|Numéro de publication||US5606936 A|
|Type de publication||Octroi|
|Numéro de demande||US 08/428,050|
|Date de publication||4 mars 1997|
|Date de dépôt||25 avr. 1995|
|Date de priorité||25 avr. 1995|
|État de paiement des frais||Payé|
|Numéro de publication||08428050, 428050, US 5606936 A, US 5606936A, US-A-5606936, US5606936 A, US5606936A|
|Inventeurs||James E. Davis|
|Cessionnaire d'origine||Davis; James E.|
|Exporter la citation||BiBTeX, EndNote, RefMan|
|Citations de brevets (5), Référencé par (23), Classifications (7), Événements juridiques (3)|
|Liens externes: USPTO, Cession USPTO, Espacenet|
This invention is related to an application Ser. No. 08/201,215 filed Mar. 21, 1994 entitled Animal Control System by James E. Davis and Bryon H. Rubin.
1. Field of the Invention
This invention relates to a system for restraining the movement of an animal relative to a region where the animal is to be restrained.
2. Background of the Invention
There are many occasions when the owners of small animals desire to prevent the animal from moving beyond a defined region or to prevent the animal from moving into such region. Devices of this type are available on the market and are often called an "electronic fence". Most applications are inclusionary, where the animal is kept within a region defined by a wire loop positioned about the perimeter of the region. A region can be exclusionary if the animal is outside the region defined by the wire loop.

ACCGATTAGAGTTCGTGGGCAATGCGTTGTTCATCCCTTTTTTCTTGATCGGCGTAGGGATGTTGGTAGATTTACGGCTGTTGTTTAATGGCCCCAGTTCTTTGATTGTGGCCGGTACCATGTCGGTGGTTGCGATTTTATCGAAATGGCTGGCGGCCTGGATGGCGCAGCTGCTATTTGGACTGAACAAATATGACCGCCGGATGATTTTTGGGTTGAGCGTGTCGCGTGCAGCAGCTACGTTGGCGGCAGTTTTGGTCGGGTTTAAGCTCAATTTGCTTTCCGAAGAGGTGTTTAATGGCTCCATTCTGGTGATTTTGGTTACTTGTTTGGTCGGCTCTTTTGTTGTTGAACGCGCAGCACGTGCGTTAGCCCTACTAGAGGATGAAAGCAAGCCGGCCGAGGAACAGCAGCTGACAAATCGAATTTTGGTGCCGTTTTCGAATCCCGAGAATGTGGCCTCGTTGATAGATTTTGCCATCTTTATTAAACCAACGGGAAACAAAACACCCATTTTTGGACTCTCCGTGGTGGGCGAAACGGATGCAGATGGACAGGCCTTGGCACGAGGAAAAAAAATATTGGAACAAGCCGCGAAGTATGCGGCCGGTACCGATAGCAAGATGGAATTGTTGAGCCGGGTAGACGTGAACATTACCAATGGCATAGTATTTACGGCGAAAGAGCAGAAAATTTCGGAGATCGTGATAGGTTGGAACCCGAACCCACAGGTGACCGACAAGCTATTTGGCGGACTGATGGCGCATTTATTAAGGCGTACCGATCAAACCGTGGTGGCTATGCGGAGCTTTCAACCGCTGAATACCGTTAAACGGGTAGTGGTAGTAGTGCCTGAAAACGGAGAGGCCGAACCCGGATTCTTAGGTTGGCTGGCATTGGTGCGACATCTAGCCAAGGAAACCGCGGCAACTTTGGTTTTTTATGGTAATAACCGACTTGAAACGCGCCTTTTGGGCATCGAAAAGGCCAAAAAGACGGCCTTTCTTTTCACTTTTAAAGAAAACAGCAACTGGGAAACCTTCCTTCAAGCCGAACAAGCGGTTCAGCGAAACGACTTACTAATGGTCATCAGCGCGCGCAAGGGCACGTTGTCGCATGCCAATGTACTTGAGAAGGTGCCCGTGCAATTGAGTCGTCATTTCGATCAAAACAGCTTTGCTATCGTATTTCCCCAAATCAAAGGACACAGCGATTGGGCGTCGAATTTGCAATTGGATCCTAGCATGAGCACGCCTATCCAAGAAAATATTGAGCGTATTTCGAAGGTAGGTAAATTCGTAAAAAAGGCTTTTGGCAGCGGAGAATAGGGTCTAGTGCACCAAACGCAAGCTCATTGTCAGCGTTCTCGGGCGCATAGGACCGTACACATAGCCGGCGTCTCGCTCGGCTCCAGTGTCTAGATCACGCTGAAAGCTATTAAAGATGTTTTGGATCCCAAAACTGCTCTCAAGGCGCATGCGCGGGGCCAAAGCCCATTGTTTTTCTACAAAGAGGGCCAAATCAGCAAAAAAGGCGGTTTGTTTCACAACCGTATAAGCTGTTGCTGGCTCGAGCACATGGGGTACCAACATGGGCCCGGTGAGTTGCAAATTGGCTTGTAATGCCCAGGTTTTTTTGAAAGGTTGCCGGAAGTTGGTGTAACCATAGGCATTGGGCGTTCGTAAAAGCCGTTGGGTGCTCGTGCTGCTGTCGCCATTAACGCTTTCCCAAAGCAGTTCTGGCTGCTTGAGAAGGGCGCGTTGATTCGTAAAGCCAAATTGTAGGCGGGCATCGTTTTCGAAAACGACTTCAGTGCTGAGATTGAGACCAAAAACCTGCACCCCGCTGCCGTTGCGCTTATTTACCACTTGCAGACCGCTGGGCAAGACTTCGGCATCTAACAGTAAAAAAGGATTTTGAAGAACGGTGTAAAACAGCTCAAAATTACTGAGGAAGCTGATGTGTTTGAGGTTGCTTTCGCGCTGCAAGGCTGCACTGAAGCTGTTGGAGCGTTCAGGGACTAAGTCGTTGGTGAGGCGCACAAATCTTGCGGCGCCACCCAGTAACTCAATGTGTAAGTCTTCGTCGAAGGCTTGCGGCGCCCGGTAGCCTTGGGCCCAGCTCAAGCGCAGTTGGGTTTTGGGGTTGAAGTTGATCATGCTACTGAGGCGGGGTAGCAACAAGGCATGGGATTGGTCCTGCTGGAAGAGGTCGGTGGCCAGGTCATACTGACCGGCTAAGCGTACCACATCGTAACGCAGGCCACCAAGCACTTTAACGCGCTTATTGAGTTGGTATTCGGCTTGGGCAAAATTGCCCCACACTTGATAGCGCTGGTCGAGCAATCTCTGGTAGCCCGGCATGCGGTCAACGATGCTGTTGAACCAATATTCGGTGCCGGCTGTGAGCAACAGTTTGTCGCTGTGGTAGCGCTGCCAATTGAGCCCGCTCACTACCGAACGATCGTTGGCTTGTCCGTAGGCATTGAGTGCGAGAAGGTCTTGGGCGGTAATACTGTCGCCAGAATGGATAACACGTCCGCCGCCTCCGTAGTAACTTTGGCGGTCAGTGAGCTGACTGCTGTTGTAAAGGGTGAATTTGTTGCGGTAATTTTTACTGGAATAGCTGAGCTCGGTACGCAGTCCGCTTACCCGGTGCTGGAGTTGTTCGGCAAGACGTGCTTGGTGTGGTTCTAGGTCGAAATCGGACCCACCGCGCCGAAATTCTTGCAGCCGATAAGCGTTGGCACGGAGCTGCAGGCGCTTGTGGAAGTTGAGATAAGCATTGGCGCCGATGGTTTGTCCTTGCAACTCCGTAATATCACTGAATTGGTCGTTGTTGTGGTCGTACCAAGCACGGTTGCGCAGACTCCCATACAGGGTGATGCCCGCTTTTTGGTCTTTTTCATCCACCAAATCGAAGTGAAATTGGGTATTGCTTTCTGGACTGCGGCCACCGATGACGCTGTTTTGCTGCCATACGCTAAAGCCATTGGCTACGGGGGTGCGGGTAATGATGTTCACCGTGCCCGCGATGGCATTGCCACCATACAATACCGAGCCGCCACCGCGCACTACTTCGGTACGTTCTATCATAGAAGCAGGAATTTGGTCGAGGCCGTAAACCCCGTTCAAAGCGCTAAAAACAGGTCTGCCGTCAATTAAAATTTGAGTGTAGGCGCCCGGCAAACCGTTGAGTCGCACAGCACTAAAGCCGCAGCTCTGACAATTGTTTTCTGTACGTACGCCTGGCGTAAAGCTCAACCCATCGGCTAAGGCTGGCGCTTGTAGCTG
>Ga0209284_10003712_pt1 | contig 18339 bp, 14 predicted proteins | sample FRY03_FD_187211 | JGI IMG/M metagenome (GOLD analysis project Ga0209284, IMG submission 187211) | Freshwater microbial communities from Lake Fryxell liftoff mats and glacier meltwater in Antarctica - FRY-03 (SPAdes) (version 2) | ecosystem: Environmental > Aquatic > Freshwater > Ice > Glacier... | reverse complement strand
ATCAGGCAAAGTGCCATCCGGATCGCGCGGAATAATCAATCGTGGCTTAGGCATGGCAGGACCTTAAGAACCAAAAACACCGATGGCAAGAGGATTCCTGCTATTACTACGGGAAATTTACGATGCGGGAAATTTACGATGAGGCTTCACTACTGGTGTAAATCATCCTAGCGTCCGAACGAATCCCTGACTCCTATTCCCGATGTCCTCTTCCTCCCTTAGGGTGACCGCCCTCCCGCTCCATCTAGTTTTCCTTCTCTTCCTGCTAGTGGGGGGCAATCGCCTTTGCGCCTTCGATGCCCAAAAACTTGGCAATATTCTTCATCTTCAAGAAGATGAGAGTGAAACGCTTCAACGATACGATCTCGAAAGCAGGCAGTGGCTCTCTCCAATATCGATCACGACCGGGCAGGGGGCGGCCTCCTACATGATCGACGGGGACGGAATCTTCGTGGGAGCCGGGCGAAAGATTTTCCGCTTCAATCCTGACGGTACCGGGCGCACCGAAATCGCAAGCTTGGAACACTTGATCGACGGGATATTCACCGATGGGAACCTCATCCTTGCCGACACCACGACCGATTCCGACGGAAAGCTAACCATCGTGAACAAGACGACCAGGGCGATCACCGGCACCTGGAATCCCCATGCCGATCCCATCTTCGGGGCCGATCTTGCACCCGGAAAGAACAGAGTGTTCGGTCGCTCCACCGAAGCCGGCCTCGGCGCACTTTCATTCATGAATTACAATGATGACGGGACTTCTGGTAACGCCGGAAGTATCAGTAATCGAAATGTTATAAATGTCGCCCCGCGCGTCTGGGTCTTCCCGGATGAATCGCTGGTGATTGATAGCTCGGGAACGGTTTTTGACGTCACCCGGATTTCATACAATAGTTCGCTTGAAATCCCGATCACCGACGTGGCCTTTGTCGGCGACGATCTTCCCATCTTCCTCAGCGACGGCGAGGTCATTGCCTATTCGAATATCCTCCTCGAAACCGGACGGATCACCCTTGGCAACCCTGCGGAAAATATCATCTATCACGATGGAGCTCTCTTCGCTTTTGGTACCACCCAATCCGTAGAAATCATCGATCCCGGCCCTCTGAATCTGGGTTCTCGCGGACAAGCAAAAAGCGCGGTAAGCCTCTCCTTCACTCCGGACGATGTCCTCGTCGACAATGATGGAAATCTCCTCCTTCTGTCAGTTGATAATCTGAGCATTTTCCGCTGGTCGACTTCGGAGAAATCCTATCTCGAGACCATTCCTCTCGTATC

One such system is disclosed by Peck (U.S. Pat. No. 3,753,421) in which a signal emitting wire antenna delineates an area with respect to which the animal can be included or excluded. The animal wears a receiver having a physical effect producer or similar animal stimulation mechanism on a collar. The signal emitted by the antenna wire typically is a modulated alternating current in the sub-broadcast band. Most systems use a radio frequency (rf) carrier of 7-10 kilohertz (KHz) gated on and off by a modulating audio signal of 10-40 hertz (Hz). The audio modulation allows a receiver to avoid false signals as might emanate from a television set or other noise.
Unfortunately systems of this type are not readily suitable for "excluding" the animal from a region or area, particularly small or movable regions or areas. Firstly the systems require a wire loop antenna which would be difficult to utilize to exclude pets from movable objects such as beds, tables, chairs, sofa, and the like. Another known system is described by Weinstein (U.S. Pat. No. 5,067,441) who uses multiple antennas of the magnetic loop (ferrite core) variety. The transmitting loop is a central antenna which produces a radiation lobe characterizing the area in which the animal is to be constrained as contrasted to the wire perimeter type loop of the prior art. This eliminates the need for the wire loop antenna but still is not suitable for keeping animals out of a defined region.